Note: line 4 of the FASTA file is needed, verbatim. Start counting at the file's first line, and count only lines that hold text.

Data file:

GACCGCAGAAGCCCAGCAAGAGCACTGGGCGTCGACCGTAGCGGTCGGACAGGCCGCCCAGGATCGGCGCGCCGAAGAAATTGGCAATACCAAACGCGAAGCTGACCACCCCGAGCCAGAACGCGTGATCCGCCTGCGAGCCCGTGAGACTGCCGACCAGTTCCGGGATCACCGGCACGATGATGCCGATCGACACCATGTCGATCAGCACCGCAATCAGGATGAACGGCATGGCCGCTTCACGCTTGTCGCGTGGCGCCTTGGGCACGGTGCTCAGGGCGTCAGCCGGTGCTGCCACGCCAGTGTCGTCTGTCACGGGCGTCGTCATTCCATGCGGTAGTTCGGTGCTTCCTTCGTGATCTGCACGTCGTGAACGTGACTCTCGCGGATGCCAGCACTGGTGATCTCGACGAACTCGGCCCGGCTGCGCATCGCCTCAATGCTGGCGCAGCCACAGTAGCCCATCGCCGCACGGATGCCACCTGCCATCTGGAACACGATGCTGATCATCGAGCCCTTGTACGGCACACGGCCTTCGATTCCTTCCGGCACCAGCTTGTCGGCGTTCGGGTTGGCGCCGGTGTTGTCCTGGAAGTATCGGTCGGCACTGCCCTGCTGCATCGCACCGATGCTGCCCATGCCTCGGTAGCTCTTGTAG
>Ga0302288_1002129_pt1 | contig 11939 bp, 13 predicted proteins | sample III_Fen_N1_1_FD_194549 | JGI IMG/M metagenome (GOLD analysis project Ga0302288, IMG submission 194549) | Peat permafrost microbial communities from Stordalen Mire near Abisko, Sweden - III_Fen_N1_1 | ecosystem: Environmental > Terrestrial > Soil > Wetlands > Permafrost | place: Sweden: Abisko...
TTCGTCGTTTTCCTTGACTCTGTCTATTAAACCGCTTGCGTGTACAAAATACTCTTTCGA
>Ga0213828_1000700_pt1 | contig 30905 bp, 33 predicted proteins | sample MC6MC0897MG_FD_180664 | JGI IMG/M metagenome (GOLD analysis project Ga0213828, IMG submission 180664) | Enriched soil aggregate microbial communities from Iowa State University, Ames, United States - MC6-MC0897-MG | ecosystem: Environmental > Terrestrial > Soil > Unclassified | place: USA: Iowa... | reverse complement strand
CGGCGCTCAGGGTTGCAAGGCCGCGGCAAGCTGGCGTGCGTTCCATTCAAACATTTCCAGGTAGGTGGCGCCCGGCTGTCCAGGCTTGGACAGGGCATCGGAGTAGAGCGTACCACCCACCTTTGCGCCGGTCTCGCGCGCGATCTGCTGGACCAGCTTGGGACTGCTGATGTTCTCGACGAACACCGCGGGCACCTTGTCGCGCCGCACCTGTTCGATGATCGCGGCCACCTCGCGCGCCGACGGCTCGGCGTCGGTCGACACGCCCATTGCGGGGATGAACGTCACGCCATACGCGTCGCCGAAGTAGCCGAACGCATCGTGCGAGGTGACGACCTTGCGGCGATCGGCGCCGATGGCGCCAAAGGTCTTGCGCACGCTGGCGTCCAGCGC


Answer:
>Ga0213828_1000700_pt1 | contig 30905 bp, 33 predicted proteins | sample MC6MC0897MG_FD_180664 | JGI IMG/M metagenome (GOLD analysis project Ga0213828, IMG submission 180664) | Enriched soil aggregate microbial communities from Iowa State University, Ames, United States - MC6-MC0897-MG | ecosystem: Environmental > Terrestrial > Soil > Unclassified | place: USA: Iowa... | reverse complement strand